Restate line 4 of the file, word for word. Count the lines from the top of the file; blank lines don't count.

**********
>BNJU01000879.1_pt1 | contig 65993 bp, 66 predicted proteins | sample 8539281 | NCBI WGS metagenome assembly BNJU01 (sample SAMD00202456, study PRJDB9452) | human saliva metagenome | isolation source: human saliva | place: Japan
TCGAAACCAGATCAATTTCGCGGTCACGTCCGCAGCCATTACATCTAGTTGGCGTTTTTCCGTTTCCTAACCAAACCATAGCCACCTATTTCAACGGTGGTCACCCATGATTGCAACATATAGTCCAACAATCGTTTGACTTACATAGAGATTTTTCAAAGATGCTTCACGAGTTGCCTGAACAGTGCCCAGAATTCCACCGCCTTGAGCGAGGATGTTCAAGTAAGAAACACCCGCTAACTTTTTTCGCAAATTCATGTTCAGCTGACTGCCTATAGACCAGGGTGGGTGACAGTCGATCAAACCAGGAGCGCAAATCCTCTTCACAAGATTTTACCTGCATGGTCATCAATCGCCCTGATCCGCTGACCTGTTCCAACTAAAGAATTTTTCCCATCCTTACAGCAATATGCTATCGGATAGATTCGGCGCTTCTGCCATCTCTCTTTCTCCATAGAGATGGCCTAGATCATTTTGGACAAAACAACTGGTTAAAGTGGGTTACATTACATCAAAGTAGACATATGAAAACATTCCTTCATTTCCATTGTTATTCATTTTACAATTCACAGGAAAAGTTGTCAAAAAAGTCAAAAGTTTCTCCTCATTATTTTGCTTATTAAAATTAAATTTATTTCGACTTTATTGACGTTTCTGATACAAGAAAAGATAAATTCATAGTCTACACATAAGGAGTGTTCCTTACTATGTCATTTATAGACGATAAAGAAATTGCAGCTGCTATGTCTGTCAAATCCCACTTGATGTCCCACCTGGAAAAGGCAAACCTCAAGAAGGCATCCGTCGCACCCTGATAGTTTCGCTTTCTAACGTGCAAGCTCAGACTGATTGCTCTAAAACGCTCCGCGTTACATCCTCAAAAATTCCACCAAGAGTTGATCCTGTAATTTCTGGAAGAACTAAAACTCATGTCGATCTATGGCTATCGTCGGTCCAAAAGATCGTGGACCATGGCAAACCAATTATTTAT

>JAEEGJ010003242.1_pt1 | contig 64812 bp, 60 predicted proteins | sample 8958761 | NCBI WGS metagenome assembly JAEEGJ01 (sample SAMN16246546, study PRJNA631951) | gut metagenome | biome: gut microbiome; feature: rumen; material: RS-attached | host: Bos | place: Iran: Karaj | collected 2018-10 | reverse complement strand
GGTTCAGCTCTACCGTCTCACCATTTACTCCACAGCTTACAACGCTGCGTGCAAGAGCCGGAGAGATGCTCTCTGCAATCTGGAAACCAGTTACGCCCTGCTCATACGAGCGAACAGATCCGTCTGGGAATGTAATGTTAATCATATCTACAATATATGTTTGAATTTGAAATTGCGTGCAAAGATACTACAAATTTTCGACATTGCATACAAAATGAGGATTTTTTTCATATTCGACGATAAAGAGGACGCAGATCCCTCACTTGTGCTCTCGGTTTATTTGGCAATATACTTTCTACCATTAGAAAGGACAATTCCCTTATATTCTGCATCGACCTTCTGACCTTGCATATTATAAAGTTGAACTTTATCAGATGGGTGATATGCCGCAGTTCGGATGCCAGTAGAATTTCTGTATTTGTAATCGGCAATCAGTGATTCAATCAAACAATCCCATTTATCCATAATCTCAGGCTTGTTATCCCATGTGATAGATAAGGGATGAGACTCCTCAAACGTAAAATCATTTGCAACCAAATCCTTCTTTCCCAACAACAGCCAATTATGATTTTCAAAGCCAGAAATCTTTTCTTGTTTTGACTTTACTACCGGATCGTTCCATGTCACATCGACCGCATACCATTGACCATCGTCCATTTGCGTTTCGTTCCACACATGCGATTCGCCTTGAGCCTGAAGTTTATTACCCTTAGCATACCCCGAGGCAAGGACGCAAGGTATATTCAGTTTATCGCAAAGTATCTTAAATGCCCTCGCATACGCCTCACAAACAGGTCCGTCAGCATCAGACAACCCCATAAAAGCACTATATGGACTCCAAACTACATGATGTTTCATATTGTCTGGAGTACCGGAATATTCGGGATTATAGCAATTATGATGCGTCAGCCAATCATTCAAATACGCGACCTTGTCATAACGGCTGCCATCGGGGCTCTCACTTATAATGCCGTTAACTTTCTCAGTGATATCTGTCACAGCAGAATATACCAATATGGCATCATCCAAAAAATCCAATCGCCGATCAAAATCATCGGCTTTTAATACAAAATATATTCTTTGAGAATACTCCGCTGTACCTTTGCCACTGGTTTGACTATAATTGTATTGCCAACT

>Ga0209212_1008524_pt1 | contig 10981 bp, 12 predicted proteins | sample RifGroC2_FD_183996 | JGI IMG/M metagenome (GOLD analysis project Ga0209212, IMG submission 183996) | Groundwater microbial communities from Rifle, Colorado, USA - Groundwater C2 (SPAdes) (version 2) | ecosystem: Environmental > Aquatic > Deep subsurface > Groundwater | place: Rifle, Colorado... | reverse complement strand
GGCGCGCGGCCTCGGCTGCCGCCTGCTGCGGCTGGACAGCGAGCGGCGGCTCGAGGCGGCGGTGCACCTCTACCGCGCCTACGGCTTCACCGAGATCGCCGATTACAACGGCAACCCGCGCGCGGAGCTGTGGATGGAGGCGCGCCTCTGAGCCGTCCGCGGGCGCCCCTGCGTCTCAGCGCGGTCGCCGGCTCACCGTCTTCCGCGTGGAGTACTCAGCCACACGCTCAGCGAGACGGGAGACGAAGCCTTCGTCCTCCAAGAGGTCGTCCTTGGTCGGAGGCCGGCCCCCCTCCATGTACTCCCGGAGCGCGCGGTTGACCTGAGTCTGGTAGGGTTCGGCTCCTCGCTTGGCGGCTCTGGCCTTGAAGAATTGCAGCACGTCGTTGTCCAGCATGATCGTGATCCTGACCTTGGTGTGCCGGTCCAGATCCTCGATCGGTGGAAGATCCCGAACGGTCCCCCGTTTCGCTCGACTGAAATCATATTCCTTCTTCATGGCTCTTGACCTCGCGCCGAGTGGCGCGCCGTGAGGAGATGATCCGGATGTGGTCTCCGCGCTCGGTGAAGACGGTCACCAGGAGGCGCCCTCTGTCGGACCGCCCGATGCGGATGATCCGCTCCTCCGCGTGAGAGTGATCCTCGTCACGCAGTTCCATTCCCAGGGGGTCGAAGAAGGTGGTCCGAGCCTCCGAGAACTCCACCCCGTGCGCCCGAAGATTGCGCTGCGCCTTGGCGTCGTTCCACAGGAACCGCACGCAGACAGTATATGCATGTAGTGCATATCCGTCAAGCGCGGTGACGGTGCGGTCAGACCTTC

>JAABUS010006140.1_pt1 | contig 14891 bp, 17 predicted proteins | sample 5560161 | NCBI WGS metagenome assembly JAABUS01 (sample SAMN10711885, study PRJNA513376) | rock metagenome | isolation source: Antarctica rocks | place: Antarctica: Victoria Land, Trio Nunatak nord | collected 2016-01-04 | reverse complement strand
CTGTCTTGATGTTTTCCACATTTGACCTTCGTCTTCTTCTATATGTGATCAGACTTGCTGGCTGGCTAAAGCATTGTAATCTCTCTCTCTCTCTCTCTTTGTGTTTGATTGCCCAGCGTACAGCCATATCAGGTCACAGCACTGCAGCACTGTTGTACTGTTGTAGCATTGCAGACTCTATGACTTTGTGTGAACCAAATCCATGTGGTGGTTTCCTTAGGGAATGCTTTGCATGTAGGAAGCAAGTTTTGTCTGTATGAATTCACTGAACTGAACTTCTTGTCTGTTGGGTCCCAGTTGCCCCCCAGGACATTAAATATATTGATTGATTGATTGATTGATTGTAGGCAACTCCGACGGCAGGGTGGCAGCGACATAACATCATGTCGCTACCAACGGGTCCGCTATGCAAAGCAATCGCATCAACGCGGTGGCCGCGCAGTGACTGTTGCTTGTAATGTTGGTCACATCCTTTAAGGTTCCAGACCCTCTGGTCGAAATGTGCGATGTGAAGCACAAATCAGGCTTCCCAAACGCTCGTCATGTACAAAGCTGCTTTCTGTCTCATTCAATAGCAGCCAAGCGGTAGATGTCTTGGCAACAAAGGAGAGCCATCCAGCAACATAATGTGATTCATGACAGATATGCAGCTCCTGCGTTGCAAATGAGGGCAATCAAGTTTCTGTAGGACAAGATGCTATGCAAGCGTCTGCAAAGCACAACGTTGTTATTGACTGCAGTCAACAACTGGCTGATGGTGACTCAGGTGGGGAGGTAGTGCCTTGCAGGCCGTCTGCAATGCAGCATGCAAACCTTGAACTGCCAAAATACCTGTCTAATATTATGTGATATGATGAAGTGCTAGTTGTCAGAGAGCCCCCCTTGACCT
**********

GGTTCAGCTCTACCGTCTCACCATTTACTCCACAGCTTACAACGCTGCGTGCAAGAGCCGGAGAGATGCTCTCTGCAATCTGGAAACCAGTTACGCCCTGCTCATACGAGCGAACAGATCCGTCTGGGAATGTAATGTTAATCATATCTACAATATATGTTTGAATTTGAAATTGCGTGCAAAGATACTACAAATTTTCGACATTGCATACAAAATGAGGATTTTTTTCATATTCGACGATAAAGAGGACGCAGATCCCTCACTTGTGCTCTCGGTTTATTTGGCAATATACTTTCTACCATTAGAAAGGACAATTCCCTTATATTCTGCATCGACCTTCTGACCTTGCATATTATAAAGTTGAACTTTATCAGATGGGTGATATGCCGCAGTTCGGATGCCAGTAGAATTTCTGTATTTGTAATCGGCAATCAGTGATTCAATCAAACAATCCCATTTATCCATAATCTCAGGCTTGTTATCCCATGTGATAGATAAGGGATGAGACTCCTCAAACGTAAAATCATTTGCAACCAAATCCTTCTTTCCCAACAACAGCCAATTATGATTTTCAAAGCCAGAAATCTTTTCTTGTTTTGACTTTACTACCGGATCGTTCCATGTCACATCGACCGCATACCATTGACCATCGTCCATTTGCGTTTCGTTCCACACATGCGATTCGCCTTGAGCCTGAAGTTTATTACCCTTAGCATACCCCGAGGCAAGGACGCAAGGTATATTCAGTTTATCGCAAAGTATCTTAAATGCCCTCGCATACGCCTCACAAACAGGTCCGTCAGCATCAGACAACCCCATAAAAGCACTATATGGACTCCAAACTACATGATGTTTCATATTGTCTGGAGTACCGGAATATTCGGGATTATAGCAATTATGATGCGTCAGCCAATCATTCAAATACGCGACCTTGTCATAACGGCTGCCATCGGGGCTCTCACTTATAATGCCGTTAACTTTCTCAGTGATATCTGTCACAGCAGAATATACCAATATGGCATCATCCAAAAAATCCAATCGCCGATCAAAATCATCGGCTTTTAATACAAAATATATTCTTTGAGAATACTCCGCTGTACCTTTGCCACTGGTTTGACTATAATTGTATTGCCAACT